In type 1 diabetes (T1D) research there remains a critical need for pursuing a systems level understanding of early stage autoimmune-mediated molecular mechanisms which trigger the specific destruction of pancreatic ? cells. Thus, the overall objectives of this application are to discover novel in vivo signaling pathways and regulatory networks that contribute to early stage ? cell stress and death, and to identify potential therapeutic targets for intervention and early diagnostic biomarkers. These objectives will be pursued by applying enabling proteomics technologies focusing on posttranslational protein modifications (PTMs) to unique sets of human islet samples. Specifically, we hypothesize that posttranslational regulation, involving phosphorylation, S- nitrosylation, and S-glutathionylation, represents a fundamental triggering mechanism of ? cell dysfunction preceding overt T1D. To address the limitations associated with clinical samples for studying dynamic signaling networks, our plan utilizes three complementary model systems: a) human islets isolated by laser-capture microdissection from clinical human pancreatic tissues, b) human islets treated with cytokines in vitro, and c) human islets transplanted in 'humanized'mice for recapitulating in vivo islet dysfunction. Studies in Aim 1 will identify signaling pathway and networks involved in early stage ? cell dysfunction and apoptosis using global PTM focused proteomic technologies.
In Aim 2, we will apply a targeted quantification approach to verify specific regulatory networks and PTMs of interest using samples from individual patients as well as time- course islet samples from 'humanized'mice.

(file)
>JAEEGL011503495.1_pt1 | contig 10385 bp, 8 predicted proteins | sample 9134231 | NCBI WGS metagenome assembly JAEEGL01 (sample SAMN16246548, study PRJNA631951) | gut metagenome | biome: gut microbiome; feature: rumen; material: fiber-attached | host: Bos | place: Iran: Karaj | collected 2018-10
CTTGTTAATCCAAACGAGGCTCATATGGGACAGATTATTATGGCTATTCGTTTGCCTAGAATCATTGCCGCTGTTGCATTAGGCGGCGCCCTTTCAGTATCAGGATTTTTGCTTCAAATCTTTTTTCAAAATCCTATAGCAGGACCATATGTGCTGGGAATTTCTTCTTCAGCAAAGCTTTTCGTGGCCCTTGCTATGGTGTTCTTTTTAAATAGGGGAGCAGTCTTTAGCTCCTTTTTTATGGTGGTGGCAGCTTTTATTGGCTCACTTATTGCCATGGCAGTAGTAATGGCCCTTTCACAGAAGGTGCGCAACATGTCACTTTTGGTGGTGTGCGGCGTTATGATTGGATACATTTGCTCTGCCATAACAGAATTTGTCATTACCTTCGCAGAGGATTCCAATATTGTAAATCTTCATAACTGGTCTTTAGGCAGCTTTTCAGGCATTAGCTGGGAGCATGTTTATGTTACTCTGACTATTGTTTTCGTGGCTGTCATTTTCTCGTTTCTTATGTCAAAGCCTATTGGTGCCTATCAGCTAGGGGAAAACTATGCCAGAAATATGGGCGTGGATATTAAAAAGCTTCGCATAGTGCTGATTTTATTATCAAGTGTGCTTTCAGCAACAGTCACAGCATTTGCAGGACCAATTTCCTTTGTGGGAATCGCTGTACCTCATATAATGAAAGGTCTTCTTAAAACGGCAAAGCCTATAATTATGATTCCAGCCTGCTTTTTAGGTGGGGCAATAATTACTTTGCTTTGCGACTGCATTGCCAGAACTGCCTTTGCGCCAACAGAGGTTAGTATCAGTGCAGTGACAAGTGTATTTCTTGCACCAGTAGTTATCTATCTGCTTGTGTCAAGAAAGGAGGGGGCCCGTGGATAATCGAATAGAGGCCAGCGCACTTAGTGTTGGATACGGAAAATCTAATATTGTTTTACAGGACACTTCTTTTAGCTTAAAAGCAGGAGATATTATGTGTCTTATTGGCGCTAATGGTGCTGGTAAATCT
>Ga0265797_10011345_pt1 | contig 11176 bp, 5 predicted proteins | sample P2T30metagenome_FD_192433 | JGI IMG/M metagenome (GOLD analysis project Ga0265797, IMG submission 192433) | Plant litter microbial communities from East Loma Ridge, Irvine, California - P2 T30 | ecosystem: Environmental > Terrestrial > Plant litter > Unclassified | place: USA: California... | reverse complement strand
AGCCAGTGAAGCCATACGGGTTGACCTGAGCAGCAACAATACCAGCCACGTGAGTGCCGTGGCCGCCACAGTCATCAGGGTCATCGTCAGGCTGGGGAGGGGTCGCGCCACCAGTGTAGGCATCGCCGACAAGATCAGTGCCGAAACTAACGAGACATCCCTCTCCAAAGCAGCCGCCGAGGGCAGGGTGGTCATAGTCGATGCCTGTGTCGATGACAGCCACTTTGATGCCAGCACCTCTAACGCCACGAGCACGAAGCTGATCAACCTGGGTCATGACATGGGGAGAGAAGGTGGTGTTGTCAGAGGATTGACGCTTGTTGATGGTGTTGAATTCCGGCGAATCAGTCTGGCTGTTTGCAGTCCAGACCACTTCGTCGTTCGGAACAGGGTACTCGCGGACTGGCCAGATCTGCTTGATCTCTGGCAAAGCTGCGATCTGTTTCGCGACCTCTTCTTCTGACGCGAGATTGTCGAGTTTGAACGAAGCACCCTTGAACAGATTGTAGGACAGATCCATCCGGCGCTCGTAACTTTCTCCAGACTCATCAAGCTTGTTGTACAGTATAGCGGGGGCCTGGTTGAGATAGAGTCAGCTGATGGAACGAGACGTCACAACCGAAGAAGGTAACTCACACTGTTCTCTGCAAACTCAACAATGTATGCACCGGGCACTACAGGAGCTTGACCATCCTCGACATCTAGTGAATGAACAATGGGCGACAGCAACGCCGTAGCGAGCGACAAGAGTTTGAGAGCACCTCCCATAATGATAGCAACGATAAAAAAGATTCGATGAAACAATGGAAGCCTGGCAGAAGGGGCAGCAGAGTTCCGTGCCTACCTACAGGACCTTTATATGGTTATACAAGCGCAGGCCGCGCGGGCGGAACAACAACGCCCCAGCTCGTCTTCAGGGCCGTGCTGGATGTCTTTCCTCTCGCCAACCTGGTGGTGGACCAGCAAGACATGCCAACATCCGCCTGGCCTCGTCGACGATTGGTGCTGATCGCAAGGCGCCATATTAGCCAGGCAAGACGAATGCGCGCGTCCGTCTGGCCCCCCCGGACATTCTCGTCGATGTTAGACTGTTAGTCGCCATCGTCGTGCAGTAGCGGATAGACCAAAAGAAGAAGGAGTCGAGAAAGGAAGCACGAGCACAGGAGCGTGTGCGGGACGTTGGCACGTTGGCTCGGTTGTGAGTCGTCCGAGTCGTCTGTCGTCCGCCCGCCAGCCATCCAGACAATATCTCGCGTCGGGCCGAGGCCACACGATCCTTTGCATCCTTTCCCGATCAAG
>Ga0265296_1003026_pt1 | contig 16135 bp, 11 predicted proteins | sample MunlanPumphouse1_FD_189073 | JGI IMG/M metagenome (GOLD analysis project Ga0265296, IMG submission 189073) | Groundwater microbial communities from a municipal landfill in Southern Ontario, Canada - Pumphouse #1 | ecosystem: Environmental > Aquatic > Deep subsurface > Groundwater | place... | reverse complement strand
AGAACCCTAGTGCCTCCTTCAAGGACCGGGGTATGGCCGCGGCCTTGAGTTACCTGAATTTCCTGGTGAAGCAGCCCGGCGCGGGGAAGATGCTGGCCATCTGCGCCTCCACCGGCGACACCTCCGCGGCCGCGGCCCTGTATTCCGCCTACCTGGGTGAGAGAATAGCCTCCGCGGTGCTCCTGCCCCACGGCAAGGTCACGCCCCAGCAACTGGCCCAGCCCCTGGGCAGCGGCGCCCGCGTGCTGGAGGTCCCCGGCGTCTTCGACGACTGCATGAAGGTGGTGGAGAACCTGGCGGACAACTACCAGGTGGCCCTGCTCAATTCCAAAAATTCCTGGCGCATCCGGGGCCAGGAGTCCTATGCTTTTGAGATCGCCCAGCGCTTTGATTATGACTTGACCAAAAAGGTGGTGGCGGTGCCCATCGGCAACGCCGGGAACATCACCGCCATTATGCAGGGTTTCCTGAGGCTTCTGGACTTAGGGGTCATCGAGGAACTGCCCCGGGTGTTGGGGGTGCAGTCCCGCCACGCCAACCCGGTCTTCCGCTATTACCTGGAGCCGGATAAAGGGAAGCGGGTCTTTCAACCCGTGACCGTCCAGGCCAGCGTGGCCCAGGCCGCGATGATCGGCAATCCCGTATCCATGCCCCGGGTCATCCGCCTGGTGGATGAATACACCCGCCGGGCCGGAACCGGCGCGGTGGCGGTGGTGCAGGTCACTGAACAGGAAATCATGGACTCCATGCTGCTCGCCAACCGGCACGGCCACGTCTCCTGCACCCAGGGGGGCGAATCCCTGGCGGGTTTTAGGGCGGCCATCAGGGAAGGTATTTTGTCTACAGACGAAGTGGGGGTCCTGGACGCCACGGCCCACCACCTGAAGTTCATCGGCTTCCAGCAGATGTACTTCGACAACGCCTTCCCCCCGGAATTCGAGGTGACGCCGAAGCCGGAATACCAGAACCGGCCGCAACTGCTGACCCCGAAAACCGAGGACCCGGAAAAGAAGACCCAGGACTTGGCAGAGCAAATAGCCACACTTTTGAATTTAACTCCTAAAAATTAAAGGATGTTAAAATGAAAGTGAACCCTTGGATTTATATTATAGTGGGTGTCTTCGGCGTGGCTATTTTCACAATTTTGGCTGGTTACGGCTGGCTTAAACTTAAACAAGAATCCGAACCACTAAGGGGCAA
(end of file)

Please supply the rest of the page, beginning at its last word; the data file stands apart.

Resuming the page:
In Aim 3, we will evaluate protein targets discovered in the first two aims, determining their potential as ? cell specific markers for early T1D diagnosis in serum, and their potential functional roles in ? cell apoptosis through additional cultured islet studies. Together, we anticipate that this project will demonstrate a new paradigm of systems level study of posttranslational regulation of ? cell dysfunction and apoptosis, and will provide a novel integrative view of the early stage regulatory networks that potentially trigger ? cell apoptosis and T1D. This work will also provide a rich molecular data resource for the consortium on beta-cell death and survival (CBDS), the human islet research network (HIRN), and the diabetes community in generating new hypotheses for functional studies.
The in vivo molecular mechanisms leading to the destruction of beta-cells in type 1 diabetes are still largely elusive. The proposed research will lead to a systems level understanding of signaling and regulatory networks that trigger early stage beta-cell dysfunction in type 1 diabetes. The obtained data will reveal novel therapeutic targets and biomarkers for early interventions and diagnosis.